But the disconnect from reality is most glaringly evident in Cohen’s Newsweek interview. Take this gem: “We don’t know that Putin went into Crimea. We literally don’t know. We’re talking about ‘facts’ that are coming out of Kiev, which is a mass of disinformation.” Cohen must be the only person in the world who thinks there’s any doubt that the armed men who are all over Crimea wearing Russian army uniforms without insignia and wielding Russian weaponry—“little green men,” as irreverent Russians call them—are actually Russian soldiers.

And he hits an all-time low when asked about Pussy Riot, the activist punk rockers given a two-year prison sentence in 2012 for an anti-Putin protest performance in a Moscow cathedral. After noting that “in 82 countries they would have been executed” (a statement later amended to say that the women “would have faced criminal charges in many countries and the death penalty in several of them”), Cohen tells the interviewer, “You know what they were doing before they went to prison? They would go into supermarkets, strip, lay on their back, spread their legs apart and stuff frozen chickens in their vagina. There were people in there with their kids shopping and Russian authorities did nothing. They didn’t arrest them.”

The very slight factual basis for this outlandish claim is that two members of Pussy Riot once belonged to an activist performance art group called Voina (War). In one of its “performances,” a woman discreetly stuffed a supermarket chicken inside her panties and into her vagina (an act not witnessed by anyone except other group members who took photos), then left the store and “birthed” the chicken in an empty lot outside. However tacky, this was hardly the flagrant public obscenity Cohen alleges. What’s more, the chicken stunt did not actually involve any of the Pussy Riot defendants—though Russian television falsely implied that it did.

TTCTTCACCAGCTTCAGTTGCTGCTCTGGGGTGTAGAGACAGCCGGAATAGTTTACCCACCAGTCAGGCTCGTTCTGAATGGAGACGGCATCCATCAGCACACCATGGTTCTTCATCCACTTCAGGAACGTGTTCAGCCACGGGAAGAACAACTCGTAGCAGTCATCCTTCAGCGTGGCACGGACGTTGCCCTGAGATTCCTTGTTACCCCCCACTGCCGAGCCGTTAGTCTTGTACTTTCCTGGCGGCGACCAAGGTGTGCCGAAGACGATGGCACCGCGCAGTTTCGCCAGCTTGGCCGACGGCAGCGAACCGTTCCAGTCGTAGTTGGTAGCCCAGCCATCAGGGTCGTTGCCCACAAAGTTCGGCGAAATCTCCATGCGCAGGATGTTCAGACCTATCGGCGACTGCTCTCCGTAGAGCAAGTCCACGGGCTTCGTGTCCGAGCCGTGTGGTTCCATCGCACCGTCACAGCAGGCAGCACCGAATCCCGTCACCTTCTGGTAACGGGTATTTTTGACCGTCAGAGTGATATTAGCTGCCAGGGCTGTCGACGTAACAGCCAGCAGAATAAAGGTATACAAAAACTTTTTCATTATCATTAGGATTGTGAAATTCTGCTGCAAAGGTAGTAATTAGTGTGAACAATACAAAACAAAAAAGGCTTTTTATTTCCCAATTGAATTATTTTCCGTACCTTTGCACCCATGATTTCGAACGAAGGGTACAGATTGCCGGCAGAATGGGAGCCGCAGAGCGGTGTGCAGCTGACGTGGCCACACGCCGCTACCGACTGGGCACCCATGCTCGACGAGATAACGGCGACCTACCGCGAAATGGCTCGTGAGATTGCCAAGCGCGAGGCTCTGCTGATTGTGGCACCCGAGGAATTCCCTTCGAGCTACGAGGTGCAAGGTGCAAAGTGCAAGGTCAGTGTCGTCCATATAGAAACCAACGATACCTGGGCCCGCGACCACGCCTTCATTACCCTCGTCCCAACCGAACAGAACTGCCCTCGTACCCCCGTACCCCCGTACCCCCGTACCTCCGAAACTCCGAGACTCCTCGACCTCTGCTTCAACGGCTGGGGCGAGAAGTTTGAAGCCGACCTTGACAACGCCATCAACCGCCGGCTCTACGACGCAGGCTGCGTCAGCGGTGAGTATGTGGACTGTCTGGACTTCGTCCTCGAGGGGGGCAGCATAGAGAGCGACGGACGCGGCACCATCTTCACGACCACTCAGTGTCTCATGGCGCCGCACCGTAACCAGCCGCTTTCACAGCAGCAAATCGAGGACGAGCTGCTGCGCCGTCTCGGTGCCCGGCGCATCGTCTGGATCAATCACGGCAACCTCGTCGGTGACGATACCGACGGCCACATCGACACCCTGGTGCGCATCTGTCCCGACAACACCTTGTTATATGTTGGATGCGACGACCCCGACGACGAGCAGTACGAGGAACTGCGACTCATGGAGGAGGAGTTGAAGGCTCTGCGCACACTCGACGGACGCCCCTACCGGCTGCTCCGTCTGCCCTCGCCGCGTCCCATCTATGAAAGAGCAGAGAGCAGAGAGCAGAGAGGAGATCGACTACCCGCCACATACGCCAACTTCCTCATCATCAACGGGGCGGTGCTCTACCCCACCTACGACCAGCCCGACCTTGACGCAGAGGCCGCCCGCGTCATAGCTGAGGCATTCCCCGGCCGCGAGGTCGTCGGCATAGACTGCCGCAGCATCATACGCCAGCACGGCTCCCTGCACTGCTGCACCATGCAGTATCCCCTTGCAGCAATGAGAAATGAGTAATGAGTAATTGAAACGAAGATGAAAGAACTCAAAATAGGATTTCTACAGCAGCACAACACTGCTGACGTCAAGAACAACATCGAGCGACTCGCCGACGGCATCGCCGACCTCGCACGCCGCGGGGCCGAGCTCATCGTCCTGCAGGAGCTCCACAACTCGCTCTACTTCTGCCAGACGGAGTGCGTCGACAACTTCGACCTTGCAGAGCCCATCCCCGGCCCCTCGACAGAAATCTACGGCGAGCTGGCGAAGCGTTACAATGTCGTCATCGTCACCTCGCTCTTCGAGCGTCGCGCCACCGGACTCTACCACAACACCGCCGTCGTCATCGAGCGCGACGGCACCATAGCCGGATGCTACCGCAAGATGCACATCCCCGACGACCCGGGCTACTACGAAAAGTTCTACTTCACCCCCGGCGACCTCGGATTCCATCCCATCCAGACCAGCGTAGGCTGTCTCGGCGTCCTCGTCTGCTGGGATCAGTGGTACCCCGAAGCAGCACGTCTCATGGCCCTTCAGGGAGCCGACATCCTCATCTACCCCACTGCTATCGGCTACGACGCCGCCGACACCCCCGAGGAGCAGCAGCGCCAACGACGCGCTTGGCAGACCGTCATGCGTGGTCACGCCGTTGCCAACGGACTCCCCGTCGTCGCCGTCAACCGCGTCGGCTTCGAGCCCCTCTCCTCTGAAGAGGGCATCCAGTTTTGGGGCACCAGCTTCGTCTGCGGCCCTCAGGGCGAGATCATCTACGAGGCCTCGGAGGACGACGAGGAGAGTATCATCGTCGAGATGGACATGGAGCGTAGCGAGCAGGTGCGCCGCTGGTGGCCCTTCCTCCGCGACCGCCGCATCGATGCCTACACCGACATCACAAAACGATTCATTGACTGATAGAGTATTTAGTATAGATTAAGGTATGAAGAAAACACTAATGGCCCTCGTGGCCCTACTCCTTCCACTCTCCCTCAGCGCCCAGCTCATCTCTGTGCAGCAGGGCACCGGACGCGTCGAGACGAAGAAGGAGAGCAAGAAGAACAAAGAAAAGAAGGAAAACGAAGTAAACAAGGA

It’s rather sad to see Cohen, who has written with sensitivity and compassion about gulag survivors, sink to the level of a pro-Kremlin Internet troll, perpetuating a crude slander against courageous young women who are currently braving harassment and physical assaults as they advocate for prisoner rights.